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Inside The Cookbook Featuring 100 Recipes From 100 Amazing Women

Culture
All photos courtesy of Cherry Bombe.

Talking ‘Cherry Bombe’ with Kerry Diamond and Claudia Wu

When Kerry Diamond and Claudia Wu launched Cherry Bombe Magazine back in 2013, they just wanted to give women working in the food industry some much-needed spotlight. With a shared background in fashion magazines (the pair met working for Harper’s Bazaar) and love of food (Diamond and her partner own three restaurants in Brooklyn, New York; Wu is an avid baker), they already had a strong set of contacts in place, so they started reaching out to friends and colleagues for contributions. Not long after, Wu says, they found what the publishing world was missing. “The stories people were pitching us touched on this whole aspect of women not getting enough recognition in the food press and food media. It started to take on something that had more of a voice beyond just a food magazine.”

Now, three years and nine issues later, Diamond and Wu are leading a bona fide movement to change the way women are represented in the food world. In addition to the magazine, the Cherry Bombe brand has grown to include a weekly podcast, a bicoastal convention, and a star-powered new cookbook, created by women about women.

Cherry Bombe: The Cookbook, out today via Clarkson Potter, is a beautiful (and very pink), 256-page hardback containing 100 recipes from 100 different contributors. The offerings span every cuisine style under the sun and range from mains and side dishes to soups, salads, snacks, and desserts. And because each recipe comes straight from these women’s home kitchens, every dish comes equipped with a short story about its meaning.

Among the goods, you’ll find model-cookie aficionado Karlie Kloss’ spicy ginger cookies, Salad for President author Julia Sherman’s caesar brussels sprouts salad, Top Chef host Padma Lakshmi’s sweet and sour shrimp, and DJ Justine D.’s too-pretty-to-eat Cherry Bombe Cake Balls, which Wu says are probably the prettiest and the most challenging recipe in the book. “It’s all really approachable and doable, except maybe for Justine’s Cherry Bombes. Kudos to anyone who gets the book and tries those.”

Below, we talk with Diamond and Wu about the book, their food memories from childhood, and favorite recipes.

What are some of your first memories of cooking growing up?
Kerry Diamond: I loved making grilled cheese as a little kid. But I would insist on walking to the corner store and getting sliced American cheese from the deli counter. Wonder Bread was okay, but Kraft Singles were not. I had standards even back then.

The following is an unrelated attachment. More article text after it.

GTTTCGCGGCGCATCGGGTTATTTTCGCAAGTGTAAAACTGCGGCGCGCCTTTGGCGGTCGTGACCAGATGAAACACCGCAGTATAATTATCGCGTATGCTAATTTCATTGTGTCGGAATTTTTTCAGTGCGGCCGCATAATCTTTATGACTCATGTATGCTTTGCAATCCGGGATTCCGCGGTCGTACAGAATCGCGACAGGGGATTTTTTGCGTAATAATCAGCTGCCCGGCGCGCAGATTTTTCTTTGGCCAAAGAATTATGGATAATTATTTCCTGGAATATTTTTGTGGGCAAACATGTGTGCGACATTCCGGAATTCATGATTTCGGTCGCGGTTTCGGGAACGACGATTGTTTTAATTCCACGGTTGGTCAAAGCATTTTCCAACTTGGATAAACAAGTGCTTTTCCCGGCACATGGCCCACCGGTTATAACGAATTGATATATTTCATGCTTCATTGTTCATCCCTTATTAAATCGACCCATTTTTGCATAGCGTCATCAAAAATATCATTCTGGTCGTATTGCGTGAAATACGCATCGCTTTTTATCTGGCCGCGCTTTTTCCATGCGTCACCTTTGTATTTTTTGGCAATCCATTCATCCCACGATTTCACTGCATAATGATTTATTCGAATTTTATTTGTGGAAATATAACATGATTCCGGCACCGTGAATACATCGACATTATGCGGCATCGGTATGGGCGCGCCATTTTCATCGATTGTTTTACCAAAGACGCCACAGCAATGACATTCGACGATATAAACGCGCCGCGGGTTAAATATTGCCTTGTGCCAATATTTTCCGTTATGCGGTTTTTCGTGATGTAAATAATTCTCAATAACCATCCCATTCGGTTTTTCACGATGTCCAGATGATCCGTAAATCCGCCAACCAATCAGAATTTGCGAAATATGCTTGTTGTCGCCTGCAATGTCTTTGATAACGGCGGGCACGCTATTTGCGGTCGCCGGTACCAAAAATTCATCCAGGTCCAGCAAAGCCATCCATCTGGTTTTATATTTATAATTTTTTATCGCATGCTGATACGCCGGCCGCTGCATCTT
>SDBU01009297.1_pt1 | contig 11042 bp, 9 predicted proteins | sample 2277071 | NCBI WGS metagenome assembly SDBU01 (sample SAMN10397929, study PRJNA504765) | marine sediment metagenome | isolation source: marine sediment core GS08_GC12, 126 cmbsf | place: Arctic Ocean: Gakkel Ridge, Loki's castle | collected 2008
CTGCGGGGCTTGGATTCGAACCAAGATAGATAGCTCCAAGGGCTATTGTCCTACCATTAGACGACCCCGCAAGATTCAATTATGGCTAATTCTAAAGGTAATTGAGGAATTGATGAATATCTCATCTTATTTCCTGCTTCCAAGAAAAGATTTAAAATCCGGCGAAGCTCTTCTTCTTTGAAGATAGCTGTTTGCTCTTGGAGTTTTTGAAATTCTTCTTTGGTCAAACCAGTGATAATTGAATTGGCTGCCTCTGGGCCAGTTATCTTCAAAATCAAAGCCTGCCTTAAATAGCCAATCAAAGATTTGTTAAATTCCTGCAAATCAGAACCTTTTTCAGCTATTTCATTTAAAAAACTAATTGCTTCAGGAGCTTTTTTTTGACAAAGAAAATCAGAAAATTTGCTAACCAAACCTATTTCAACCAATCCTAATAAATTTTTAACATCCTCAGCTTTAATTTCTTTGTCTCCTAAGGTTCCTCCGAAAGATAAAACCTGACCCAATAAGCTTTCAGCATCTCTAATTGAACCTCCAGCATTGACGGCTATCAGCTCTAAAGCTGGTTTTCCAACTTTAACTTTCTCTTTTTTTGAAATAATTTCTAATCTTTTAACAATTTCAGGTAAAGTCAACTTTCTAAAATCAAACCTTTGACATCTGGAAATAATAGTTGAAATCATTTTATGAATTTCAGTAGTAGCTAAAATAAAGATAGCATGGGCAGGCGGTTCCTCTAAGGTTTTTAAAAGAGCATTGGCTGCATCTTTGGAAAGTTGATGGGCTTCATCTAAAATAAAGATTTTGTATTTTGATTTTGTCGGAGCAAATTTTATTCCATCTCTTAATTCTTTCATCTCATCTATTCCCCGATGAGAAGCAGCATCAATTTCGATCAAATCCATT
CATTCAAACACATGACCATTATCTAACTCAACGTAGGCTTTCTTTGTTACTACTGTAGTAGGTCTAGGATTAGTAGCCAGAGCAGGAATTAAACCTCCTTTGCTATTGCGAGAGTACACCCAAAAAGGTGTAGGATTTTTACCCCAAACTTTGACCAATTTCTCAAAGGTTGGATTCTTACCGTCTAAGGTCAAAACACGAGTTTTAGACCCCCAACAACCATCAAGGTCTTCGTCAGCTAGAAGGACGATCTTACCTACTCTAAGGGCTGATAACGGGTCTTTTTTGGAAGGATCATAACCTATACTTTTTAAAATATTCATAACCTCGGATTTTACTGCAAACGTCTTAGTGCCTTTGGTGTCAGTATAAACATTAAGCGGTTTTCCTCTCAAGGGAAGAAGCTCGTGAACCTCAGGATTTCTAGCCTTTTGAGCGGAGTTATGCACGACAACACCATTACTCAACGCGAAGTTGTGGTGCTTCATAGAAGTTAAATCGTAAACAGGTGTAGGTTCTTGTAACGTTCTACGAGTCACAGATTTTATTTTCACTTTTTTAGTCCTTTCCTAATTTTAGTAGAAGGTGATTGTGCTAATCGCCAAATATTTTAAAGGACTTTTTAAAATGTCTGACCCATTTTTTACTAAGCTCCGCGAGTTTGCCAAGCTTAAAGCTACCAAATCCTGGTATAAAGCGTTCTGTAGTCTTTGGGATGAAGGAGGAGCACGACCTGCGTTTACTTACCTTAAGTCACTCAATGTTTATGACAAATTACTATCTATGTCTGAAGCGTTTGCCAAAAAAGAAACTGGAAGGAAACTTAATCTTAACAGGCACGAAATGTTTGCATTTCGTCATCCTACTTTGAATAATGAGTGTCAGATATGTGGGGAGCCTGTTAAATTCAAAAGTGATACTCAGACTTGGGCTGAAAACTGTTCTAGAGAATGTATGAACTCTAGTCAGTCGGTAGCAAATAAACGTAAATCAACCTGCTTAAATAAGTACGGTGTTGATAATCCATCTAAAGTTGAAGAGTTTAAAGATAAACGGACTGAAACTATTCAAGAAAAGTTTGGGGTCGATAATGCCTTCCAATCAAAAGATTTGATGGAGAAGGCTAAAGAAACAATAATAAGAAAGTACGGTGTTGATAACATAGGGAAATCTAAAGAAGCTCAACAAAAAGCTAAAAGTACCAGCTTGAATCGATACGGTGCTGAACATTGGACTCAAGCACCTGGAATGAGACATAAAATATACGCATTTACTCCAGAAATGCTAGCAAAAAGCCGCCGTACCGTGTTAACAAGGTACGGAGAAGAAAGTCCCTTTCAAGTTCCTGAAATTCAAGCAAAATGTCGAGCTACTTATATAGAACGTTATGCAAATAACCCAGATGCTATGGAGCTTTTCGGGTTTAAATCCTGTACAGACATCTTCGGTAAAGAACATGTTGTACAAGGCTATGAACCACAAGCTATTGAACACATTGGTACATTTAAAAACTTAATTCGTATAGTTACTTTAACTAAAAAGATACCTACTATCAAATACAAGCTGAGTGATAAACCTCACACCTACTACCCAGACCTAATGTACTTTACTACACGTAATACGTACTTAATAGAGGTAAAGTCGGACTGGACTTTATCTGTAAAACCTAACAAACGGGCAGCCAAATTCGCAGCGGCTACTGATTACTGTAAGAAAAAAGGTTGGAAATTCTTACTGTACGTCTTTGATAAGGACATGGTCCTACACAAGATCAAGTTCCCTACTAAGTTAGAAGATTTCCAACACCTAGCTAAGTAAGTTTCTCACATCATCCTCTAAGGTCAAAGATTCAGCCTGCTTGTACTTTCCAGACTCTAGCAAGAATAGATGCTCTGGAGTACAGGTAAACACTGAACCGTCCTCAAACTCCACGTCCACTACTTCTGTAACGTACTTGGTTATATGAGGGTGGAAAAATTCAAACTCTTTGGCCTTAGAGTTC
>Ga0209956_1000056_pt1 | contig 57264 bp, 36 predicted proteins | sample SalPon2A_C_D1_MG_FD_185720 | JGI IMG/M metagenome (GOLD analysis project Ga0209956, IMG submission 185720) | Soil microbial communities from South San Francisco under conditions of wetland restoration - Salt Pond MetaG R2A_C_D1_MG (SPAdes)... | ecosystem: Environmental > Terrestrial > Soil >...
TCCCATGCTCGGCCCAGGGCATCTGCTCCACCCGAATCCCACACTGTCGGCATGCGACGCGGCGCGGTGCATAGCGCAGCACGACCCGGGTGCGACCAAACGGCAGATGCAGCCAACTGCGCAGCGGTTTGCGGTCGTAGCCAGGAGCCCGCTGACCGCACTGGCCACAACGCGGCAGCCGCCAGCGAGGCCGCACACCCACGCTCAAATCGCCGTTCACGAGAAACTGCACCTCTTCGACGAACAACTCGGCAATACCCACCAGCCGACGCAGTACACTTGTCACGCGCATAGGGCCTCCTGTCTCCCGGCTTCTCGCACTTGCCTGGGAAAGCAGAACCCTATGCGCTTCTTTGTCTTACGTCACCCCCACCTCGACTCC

Claudia Wu: Food was really important to our family. I come from an Asian background, and my mother cooked dinner for us every night. Going out to eat was a luxury, and if we did go out it was to Burger King, so I grew up having a huge interest in food and cooking with my mother. Then I got into baking, so I always had a sense of the importance of food and family and sharing—the nurturing side of making things for people. My family isn’t necessarily outwardly demonstrative, so food was definitely the way we showed love to each other.

There are some amazing women included in the cookbook. How did you go about choosing who to include?
CW: We mostly hit up contributors to the magazine. The book isn’t just chefs and people who work in restaurants—there’s also Andrea Gentl, who’s a photographer, and Sierra Tishgart, who writes for Grubstreet. We wanted people in and around the food world who we thought would be amazing to have in this collection of women. We tried to spread it out and have people in different cities from around the country because we wanted the book to have a broad reach. We also wanted to be able to go to different cities and have someone there that we could celebrate with.

How did the submission process work?
CW: We know that everyone can Google a recipe. The brief we gave to our contributors was that we wanted a recipe that has some sort of meaning. We wanted to make it something that probably wasn’t on the internet. Some of the recipes in the cookbook are actual family recipes, or recipes for things that acted like comfort foods, or something that they had a childhood memory of. We didn’t really leave it to them what recipes they wanted to give us. [Laughs] We wanted something that had a story behind it—something that was personal to each of them.

Do you each have a favorite dish in the book?
CW: Yes! Amy Chaplin has this cake. It’s a coconut spelt cake with raspberry jam. I basically took that cake home from the photo shoot and ate it all by myself over the course of a week. It’s not for everyone—it’s kind of healthy, and it’s made of spelt and coconut—but the frosting is amazing. It’s coconut with agar-agar, and you have to make it overnight, but it’s the most delicious thing. The other recipes I really love are Martha Hoover’s purple grain salad and Angela Di Amiga’s red cabbage salad. I also make Camille Becerra’s banana bread for all of my friends and family for the holidays. It makes a great present.
KD: Not to be cheesy, but the collective power of 100 women sharing recipes from their moms, their grandmothers, their friends, themselves, makes me a little weepy. It’s impossible to pick one. I love them all.

Do you feel like the food industry has changed for women since you started CB? 
KD: Absolutely. Just look at New York City. It wasn't the best place for female chefs. You had April Bloomfield, but most people would have been hard-pressed to name another major female chef. Now the city is filled with killer talent, like Angie Mar at the Beatrice Inn, Missy Robbins at Lilia, Suzanne Cupps at Untitled, Emma Bengtsson at Aquavit, and Daniela Soto-Innes at Cosme. I could easily name a dozen more. That wasn't the case a few years ago.

Cherry Bombe: The Cookbook is out today, October 10, and you can order it here